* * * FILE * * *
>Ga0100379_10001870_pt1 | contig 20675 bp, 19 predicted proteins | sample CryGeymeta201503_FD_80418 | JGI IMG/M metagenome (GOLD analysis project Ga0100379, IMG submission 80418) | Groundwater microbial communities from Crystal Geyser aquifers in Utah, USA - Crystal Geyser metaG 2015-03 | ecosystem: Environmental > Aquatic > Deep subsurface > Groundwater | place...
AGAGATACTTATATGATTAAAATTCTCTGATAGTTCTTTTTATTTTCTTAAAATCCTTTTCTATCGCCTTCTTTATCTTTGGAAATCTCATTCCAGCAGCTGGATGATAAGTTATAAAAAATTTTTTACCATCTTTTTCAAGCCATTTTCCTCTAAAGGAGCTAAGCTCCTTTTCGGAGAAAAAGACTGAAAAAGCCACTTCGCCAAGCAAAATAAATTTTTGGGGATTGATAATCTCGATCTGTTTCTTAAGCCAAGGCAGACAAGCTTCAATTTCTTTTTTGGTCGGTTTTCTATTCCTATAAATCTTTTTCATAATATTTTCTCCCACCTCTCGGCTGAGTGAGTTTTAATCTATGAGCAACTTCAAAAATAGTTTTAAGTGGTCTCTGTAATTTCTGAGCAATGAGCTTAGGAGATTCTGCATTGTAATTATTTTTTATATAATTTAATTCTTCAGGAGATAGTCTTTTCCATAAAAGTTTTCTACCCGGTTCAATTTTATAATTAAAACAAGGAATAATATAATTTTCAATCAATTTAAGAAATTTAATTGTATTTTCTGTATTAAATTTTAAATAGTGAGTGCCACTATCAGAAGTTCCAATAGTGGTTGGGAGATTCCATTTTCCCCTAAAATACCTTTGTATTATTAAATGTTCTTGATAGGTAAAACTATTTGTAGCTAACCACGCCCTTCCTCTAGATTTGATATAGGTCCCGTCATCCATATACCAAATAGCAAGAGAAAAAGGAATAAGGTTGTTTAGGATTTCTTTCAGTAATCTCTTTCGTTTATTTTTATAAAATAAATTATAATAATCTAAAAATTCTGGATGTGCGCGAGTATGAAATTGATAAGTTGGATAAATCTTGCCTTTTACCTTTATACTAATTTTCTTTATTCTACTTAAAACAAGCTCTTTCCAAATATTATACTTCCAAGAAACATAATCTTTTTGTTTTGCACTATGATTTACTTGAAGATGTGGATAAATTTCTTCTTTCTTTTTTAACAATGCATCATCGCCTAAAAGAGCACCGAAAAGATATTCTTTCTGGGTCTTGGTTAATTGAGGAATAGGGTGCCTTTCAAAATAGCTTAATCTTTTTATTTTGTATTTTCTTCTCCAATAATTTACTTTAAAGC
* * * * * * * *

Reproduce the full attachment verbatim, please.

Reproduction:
>Ga0100379_10001870_pt1 | contig 20675 bp, 19 predicted proteins | sample CryGeymeta201503_FD_80418 | JGI IMG/M metagenome (GOLD analysis project Ga0100379, IMG submission 80418) | Groundwater microbial communities from Crystal Geyser aquifers in Utah, USA - Crystal Geyser metaG 2015-03 | ecosystem: Environmental > Aquatic > Deep subsurface > Groundwater | place...
AGAGATACTTATATGATTAAAATTCTCTGATAGTTCTTTTTATTTTCTTAAAATCCTTTTCTATCGCCTTCTTTATCTTTGGAAATCTCATTCCAGCAGCTGGATGATAAGTTATAAAAAATTTTTTACCATCTTTTTCAAGCCATTTTCCTCTAAAGGAGCTAAGCTCCTTTTCGGAGAAAAAGACTGAAAAAGCCACTTCGCCAAGCAAAATAAATTTTTGGGGATTGATAATCTCGATCTGTTTCTTAAGCCAAGGCAGACAAGCTTCAATTTCTTTTTTGGTCGGTTTTCTATTCCTATAAATCTTTTTCATAATATTTTCTCCCACCTCTCGGCTGAGTGAGTTTTAATCTATGAGCAACTTCAAAAATAGTTTTAAGTGGTCTCTGTAATTTCTGAGCAATGAGCTTAGGAGATTCTGCATTGTAATTATTTTTTATATAATTTAATTCTTCAGGAGATAGTCTTTTCCATAAAAGTTTTCTACCCGGTTCAATTTTATAATTAAAACAAGGAATAATATAATTTTCAATCAATTTAAGAAATTTAATTGTATTTTCTGTATTAAATTTTAAATAGTGAGTGCCACTATCAGAAGTTCCAATAGTGGTTGGGAGATTCCATTTTCCCCTAAAATACCTTTGTATTATTAAATGTTCTTGATAGGTAAAACTATTTGTAGCTAACCACGCCCTTCCTCTAGATTTGATATAGGTCCCGTCATCCATATACCAAATAGCAAGAGAAAAAGGAATAAGGTTGTTTAGGATTTCTTTCAGTAATCTCTTTCGTTTATTTTTATAAAATAAATTATAATAATCTAAAAATTCTGGATGTGCGCGAGTATGAAATTGATAAGTTGGATAAATCTTGCCTTTTACCTTTATACTAATTTTCTTTATTCTACTTAAAACAAGCTCTTTCCAAATATTATACTTCCAAGAAACATAATCTTTTTGTTTTGCACTATGATTTACTTGAAGATGTGGATAAATTTCTTCTTTCTTTTTTAACAATGCATCATCGCCTAAAAGAGCACCGAAAAGATATTCTTTCTGGGTCTTGGTTAATTGAGGAATAGGGTGCCTTTCAAAATAGCTTAATCTTTTTATTTTGTATTTTCTTCTCCAATAATTTACTTTAAAGC